Skip to content

Sex gets funnier with age

Sharone Maldaver isn’t worried about vaginal atrophy.The 66-year-old knows there’s more to life than “worshiping…

Sharone Maldaver isn’t worried about vaginal atrophy.

The 66-year-old knows there’s more to life than “worshiping penetration,” and she’s telling the world.

The self-described Yukon senior citizen wrote a 15-minute comedy piece for Nakai’s 2006 homegrown festival — “jesting and raging about aging” — and now, she’s taking it to Winnipeg, Manitoba.

“Oh my goddess,” said an excited Maldaver, discussing the upcoming trip.

It’s her first professional comedy gig.

Performing at Femfest, “a theatre festival featuring plays by women for everyone,” Maldaver’s piece on menopause fits the bill.

It’s not just for and about women’s sexual transformation, she said.

Sex, Drugs and Aging also references the “male passage.”

Males go through a change too, said Maldaver.

“And it’s not just the red-sports-car syndrome.

“I mean, how many people have heard of Viagra?”

The main problem with male menopause, called andropause, is that men hardly acknowledge it, she said.

“They either get wild and crazy, or very introverted, because they don’t know what’s going on with them.”

Maldaver’s piece evolved from a book tour promoting Menopower: A Loving Guide to Your Menopause Years … and Beyond. She’d written the book after going through her own “very lengthy, long, harsh time with menopause,” she said.

She toured the inside passage with her tome giving presentations.

“And the more funny I made them, the more the serious message got across,” she said.

Take hot flashes — they get Maldaver all, well … hot.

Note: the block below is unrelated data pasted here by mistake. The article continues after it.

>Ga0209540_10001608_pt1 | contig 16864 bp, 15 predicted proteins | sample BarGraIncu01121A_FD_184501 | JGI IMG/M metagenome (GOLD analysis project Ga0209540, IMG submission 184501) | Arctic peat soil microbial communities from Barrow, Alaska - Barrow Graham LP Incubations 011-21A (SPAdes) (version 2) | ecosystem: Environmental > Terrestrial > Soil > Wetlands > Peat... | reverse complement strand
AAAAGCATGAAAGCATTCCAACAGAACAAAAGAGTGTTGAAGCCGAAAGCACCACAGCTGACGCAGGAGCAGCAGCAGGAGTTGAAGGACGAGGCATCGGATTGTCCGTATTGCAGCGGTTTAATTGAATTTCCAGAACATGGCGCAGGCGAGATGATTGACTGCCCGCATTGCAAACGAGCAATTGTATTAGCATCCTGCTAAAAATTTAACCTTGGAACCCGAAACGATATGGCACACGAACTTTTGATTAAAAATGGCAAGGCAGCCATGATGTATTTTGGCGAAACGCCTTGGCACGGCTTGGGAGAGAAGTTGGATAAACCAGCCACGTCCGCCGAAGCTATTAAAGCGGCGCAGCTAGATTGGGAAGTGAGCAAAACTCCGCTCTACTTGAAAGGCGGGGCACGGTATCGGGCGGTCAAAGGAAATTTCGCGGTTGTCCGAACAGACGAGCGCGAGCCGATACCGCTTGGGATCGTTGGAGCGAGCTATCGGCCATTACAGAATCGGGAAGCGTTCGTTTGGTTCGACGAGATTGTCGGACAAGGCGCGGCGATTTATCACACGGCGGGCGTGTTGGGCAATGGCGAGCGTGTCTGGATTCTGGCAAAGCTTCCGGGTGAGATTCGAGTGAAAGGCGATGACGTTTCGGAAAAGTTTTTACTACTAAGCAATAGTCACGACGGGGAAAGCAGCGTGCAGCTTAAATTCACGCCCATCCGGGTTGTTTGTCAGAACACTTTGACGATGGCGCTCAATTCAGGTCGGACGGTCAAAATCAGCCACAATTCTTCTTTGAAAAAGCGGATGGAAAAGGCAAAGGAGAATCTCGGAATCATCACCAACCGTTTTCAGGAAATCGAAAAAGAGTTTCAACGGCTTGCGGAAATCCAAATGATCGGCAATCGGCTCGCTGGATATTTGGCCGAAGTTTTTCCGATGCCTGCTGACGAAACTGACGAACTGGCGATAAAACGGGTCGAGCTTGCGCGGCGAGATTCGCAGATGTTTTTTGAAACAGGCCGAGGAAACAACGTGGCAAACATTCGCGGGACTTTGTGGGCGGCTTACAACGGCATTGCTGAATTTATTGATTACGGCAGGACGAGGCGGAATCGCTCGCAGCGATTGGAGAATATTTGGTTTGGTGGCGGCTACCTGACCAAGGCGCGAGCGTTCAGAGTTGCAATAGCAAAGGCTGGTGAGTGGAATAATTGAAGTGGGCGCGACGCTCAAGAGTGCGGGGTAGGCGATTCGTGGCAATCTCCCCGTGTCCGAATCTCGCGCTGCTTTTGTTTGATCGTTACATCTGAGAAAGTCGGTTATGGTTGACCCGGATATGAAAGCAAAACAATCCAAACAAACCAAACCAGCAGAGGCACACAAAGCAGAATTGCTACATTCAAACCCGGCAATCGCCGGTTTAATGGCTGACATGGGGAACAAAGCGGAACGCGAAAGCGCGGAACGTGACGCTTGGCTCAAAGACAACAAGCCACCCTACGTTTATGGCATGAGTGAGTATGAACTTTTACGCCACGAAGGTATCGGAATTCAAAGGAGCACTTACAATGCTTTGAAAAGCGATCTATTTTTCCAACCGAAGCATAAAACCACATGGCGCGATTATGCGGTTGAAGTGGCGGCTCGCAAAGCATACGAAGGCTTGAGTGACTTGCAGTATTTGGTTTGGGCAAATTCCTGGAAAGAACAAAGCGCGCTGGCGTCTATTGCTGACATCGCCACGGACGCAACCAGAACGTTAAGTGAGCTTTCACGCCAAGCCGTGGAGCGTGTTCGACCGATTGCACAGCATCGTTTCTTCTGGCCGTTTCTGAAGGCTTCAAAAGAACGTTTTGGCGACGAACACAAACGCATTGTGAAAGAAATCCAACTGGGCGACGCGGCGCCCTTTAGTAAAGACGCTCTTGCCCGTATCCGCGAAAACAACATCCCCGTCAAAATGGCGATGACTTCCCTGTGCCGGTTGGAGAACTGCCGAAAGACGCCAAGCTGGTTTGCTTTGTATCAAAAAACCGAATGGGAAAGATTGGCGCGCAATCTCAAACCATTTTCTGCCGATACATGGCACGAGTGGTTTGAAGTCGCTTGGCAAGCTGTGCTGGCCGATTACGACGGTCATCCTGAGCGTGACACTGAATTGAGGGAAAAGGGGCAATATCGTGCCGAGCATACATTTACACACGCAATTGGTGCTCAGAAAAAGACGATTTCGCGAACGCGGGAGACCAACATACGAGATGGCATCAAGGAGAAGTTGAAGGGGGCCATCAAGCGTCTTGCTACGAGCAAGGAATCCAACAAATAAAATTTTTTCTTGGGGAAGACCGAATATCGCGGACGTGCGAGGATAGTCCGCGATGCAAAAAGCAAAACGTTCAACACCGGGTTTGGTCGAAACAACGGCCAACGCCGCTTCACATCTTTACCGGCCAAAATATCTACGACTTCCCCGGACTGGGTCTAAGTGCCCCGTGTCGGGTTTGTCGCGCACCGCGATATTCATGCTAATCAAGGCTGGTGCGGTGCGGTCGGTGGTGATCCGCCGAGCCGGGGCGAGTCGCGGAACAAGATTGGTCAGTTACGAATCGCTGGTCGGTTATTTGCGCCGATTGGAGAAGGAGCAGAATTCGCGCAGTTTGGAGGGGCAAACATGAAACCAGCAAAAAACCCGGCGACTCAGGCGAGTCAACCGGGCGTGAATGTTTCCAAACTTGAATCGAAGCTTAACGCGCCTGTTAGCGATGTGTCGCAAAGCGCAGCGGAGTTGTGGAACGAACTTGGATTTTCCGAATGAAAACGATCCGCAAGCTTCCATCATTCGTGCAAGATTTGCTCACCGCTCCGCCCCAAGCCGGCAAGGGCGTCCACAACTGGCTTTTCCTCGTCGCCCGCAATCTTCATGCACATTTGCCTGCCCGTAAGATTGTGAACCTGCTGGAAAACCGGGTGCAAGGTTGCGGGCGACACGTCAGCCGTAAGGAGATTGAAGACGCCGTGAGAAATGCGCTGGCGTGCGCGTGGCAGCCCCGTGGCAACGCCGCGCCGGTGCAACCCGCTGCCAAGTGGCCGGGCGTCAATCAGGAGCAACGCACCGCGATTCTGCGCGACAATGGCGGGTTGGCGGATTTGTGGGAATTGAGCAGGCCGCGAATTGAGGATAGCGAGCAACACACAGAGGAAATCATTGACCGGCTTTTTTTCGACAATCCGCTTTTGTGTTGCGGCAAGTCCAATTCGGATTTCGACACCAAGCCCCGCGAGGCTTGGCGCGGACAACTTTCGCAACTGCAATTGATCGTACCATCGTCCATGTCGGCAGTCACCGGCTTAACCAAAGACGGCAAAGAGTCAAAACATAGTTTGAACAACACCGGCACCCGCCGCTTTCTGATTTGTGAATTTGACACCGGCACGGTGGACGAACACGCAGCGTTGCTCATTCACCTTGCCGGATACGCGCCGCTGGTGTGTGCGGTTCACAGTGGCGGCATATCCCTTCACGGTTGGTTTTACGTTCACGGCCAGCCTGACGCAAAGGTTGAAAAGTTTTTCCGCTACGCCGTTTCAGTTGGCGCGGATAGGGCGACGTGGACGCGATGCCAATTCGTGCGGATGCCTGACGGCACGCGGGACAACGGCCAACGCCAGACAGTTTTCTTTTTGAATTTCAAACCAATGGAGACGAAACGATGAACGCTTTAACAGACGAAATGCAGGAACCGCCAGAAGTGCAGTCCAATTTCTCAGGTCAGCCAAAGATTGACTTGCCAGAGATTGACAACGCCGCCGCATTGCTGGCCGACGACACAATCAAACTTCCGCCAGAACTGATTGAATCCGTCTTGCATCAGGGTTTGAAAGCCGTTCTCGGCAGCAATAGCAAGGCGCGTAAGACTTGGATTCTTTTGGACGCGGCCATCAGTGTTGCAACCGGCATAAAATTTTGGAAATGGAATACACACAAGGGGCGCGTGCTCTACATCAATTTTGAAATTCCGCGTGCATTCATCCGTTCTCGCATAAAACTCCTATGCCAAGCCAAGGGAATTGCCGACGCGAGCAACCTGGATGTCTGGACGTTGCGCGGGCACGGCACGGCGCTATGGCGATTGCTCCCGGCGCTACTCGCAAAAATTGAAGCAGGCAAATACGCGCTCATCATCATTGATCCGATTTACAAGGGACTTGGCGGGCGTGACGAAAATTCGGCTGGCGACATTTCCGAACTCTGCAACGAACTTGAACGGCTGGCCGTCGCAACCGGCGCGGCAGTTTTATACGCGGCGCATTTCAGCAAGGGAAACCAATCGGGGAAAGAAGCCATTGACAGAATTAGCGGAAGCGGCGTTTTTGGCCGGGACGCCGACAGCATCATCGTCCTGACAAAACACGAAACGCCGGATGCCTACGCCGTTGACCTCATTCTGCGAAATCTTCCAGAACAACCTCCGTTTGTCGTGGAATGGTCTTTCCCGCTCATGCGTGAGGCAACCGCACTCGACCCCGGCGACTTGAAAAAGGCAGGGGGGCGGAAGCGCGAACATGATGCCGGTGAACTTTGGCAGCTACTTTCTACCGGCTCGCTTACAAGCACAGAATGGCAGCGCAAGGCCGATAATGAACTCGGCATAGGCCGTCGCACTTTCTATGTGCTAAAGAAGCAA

“I had my first hot flash at 60,” she says in her show.

“And I think shedding my clothes in public is titillating.”

It’s all about attitude, she said.

Menopause is just another phase of human development, “and we all got through puberty, didn’t we — or most of us did anyway,” she said.

The biggest problem with menopause is the pusher man, in the form of big drug companies.

“The pharmaceuticals take these things — hot flashes, vaginal atrophy, erectile dysfunction — and make like they’re permanent, like they’re the end of the world,” said Maldaver.

“But I know they’re not permanent.

“Life is changing all the time, and if you spend all your time worrying about aging and death, you take yourself out of the present moment.”

Maldaver, when she’s not making a mockery of menopause, sells clothing and handicrafts created by a women’s collective in Mexico that’s part of the armed revolutionary Zapatista movement.

She lives in school bus in Marwell, a far cry from the downtown Toronto real estate agent she was in a past life.

“I was totally stressed out,” she said.

So at 40, Maldaver quit her job and moved to Mexico.

“I never went back to that way of life,” she said.

But even as a real estate agent, Maldaver was theatrical.

“I had purple hair,” she said.

“As a little girl my mom named me Sarah Heartburn, after Sarah Bernhardt.”

Performing is gratifying, she said.

“It’s rewarding to have people appreciate the way you think, the way you feel and the conclusions you’ve come to about life.”

Maldaver’s conclusions are simple — have fun, eat healthy food, stay fit, spend time with good friends and be there for people.

“And I love making people laugh,” she said.